How Janice Went from Pain to Ease with Arthritic Aids

At one time, she could sleep until the sun rose high in the sky, but that was before. Now, it's early to bed and early to rise-and pain is her alarm clock. She could be anybody; we will call her Janice. What makes her different-she is an arthritic person.

Toilet Time Made Easier with Sanitary Arthritic Aids

At one time, Janice dreaded the morning toilet ritual. It meant asking her husband, Stan, to help her onto the toilet. As time progressed and the pain become worse, Stan even had to help her with cleaning herself. Even though they had been married over 45 years, Janice understandably found this to be very embarrassing.

But arthritic toiletry aids changed all of that. Easing herself onto the toilet became a simple matter with elevated toilet seats or seats with strong arms to hold onto. The best gadgets, though, and the ones that made Janice feel more self-reliant: the wiping aids. Long ago it had become difficult to reach back or front to clean herself, and so hygiene was always a concern. Special tongs, spring-loaded clips, or even silicone-coated wiping aids helped change all of that, and gave Janice her personal toilet space back.

From Toilet to the Bath: No Fear of Slipping

Janice goes straight from the toilet area to the shower. At one time, bathing was uncomfortable, painful, and slow. Often, her husband would assist. Showers are difficult to stand in for any length of time, and she didn't always want to take baths. Some parts of the body were difficult to reach and often didn't get washed as closely as they should have.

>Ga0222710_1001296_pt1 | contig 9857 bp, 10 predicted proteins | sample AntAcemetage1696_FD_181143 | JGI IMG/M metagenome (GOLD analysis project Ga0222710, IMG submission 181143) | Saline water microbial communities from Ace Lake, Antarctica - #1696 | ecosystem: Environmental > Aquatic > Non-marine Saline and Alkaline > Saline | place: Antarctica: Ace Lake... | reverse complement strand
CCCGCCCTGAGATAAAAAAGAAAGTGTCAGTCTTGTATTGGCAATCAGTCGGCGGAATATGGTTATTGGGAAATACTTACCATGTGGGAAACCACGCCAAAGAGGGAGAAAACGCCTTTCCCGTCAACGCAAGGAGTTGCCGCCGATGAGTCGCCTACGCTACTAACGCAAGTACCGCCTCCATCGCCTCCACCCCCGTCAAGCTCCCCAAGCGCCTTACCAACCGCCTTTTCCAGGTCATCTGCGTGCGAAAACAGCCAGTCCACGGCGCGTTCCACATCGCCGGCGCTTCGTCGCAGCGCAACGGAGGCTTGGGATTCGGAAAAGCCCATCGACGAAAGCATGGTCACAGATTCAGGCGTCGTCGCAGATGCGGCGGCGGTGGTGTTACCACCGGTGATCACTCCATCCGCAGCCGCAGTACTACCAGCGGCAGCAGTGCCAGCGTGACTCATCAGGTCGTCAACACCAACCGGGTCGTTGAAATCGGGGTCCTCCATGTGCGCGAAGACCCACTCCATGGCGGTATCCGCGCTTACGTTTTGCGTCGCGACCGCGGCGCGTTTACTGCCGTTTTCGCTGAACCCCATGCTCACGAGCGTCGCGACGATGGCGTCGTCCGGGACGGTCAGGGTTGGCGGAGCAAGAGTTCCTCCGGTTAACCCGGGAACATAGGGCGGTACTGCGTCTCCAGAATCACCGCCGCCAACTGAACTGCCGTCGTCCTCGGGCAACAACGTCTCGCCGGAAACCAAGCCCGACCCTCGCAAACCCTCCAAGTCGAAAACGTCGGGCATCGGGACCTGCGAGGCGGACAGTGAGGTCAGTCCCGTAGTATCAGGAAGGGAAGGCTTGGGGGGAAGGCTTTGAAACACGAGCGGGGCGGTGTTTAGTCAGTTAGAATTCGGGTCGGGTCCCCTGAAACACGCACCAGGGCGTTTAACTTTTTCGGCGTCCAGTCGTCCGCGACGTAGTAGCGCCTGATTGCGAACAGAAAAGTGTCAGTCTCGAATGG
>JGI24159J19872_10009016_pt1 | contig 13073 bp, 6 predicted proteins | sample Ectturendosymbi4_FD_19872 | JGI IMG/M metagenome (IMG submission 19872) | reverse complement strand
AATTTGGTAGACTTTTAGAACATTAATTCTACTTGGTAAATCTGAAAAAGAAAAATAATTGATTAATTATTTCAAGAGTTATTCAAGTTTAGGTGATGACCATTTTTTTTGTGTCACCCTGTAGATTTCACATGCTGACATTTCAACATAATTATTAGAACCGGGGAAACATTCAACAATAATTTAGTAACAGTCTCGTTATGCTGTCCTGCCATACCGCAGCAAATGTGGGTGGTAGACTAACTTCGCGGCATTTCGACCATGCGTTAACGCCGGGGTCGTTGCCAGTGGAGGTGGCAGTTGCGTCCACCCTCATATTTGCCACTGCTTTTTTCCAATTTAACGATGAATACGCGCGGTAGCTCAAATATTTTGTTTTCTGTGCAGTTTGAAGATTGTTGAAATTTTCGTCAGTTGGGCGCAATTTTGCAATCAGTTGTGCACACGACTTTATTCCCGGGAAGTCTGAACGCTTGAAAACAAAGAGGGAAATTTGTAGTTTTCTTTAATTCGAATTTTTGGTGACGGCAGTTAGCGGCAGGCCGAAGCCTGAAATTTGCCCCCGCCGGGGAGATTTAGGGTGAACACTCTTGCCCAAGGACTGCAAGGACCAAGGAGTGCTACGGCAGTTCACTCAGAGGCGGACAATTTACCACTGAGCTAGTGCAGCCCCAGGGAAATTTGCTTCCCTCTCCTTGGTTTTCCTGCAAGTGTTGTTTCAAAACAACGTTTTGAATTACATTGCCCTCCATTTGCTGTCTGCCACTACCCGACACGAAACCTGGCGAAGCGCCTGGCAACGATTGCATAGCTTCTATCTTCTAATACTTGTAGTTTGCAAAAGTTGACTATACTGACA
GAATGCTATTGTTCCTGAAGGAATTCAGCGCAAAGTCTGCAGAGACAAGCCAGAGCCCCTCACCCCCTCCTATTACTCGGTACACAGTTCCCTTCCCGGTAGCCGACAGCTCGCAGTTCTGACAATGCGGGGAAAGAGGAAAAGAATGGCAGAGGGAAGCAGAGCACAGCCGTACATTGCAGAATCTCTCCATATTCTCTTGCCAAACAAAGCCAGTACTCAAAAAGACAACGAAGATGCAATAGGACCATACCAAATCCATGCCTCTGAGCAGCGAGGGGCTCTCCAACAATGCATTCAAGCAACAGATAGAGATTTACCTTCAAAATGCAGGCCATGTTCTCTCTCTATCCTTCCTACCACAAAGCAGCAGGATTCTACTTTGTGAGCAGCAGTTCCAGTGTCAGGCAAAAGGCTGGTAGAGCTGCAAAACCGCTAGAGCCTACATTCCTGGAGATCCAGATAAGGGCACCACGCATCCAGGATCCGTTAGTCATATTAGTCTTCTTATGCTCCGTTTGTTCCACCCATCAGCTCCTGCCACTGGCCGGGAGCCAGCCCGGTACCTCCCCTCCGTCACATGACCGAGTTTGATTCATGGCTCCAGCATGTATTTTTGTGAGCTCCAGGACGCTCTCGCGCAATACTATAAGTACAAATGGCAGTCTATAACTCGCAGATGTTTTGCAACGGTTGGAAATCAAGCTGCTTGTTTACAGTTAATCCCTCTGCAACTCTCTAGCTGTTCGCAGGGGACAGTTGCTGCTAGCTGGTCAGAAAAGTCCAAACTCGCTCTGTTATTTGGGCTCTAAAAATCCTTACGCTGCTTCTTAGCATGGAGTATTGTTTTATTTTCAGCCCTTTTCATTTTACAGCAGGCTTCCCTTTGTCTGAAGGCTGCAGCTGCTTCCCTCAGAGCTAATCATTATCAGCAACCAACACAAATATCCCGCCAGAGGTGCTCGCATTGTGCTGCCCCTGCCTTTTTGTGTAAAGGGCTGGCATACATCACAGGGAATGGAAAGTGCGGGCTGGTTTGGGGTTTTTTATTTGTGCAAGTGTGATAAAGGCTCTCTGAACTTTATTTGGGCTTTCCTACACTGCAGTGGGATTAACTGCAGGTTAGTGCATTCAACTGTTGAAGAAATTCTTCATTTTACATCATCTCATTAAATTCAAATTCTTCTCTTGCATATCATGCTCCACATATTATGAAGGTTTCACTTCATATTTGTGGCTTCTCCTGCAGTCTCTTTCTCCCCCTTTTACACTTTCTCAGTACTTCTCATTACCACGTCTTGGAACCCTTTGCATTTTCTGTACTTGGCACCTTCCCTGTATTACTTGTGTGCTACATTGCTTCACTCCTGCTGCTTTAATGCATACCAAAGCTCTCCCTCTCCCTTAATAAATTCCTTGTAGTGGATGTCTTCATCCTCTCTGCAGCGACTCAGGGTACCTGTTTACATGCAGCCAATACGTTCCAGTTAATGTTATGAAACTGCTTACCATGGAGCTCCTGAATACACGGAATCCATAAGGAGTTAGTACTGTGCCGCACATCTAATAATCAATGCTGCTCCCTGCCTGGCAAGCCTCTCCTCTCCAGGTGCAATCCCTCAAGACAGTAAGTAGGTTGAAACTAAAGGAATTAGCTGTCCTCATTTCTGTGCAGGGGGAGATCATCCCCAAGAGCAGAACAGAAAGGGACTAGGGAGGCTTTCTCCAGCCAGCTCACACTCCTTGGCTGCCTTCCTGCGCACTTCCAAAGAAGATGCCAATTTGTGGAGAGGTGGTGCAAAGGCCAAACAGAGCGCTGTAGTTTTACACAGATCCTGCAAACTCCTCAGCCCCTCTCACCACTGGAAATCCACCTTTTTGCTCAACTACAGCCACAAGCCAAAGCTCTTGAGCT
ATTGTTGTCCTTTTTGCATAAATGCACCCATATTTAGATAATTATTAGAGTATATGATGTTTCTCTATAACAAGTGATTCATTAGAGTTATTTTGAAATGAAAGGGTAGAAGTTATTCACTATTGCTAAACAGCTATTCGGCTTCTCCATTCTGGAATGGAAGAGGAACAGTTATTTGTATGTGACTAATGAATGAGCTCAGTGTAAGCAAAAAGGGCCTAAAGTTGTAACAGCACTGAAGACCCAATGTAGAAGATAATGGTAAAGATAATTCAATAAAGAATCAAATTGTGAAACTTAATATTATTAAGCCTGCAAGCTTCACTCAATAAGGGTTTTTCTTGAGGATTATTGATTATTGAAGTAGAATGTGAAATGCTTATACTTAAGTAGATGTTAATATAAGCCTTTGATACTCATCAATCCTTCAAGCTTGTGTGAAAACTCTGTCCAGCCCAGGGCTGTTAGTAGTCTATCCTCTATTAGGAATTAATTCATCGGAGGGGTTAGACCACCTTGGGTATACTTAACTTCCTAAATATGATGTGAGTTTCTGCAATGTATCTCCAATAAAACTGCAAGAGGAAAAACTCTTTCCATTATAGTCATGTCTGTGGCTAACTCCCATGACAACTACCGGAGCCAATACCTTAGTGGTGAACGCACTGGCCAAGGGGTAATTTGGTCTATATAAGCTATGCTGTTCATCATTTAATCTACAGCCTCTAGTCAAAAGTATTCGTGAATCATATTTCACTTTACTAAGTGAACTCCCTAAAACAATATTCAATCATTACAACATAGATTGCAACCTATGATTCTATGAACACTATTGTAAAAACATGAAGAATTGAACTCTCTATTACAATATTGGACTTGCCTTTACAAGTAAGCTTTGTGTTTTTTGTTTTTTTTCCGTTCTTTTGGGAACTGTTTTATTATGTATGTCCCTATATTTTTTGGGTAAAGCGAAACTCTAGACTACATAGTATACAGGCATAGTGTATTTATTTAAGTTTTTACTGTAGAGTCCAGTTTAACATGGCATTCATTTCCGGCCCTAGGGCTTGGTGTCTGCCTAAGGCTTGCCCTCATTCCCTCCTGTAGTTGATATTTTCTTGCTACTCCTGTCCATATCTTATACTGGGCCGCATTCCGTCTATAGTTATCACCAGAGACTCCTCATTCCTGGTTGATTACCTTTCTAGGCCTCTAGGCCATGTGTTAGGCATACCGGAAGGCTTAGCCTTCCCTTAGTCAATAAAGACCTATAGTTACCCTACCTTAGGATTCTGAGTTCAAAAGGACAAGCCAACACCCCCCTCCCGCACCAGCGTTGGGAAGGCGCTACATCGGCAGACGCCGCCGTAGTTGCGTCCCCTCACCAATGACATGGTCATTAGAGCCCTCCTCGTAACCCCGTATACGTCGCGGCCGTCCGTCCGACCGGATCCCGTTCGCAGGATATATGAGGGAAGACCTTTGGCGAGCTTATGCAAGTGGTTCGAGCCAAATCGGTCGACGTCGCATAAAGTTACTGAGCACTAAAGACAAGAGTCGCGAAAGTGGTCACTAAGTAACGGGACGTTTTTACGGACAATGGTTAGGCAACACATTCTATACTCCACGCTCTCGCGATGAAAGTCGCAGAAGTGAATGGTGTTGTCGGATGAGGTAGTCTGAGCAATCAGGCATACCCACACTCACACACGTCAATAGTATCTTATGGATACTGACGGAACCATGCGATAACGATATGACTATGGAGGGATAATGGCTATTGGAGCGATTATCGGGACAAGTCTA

Now, taking a bath or shower is a snap with the help of a wide variety of arthritic bathing aids. Janice was surprised at first to see how many bath and shower chairs were available for arthritic persons: seats, grab bars, non-slip treads, sliding benches, and swiveling chairs.

Once in the shower, she takes advantage of more great shower aids like no-rinse shampoo, a long-handled scrubber, and even a tingly foot scrubber to clean and relax her soles.

Dressing from Head to Toe Without Assistance

Finally, it's time to dress. What was once a series of painful maneuvers--often requiring help from her husband--is now pleasant with the help of arthritic dressing aids. Janice puts on her own socks with clever sock aids; inserts her feet snugly into shoes with telescopic shoe horns; and laces up with special fasteners. Dressing sticks gently grasp her clothing and assist her in dressing. Because of its soft tips, the dressing stick has always handled her dresses and blouses with the care they deserve.

Bathed and dressed, Janice is bright and ready for the day. Best of all, she did it all by herself, and with no pain or discomfort.

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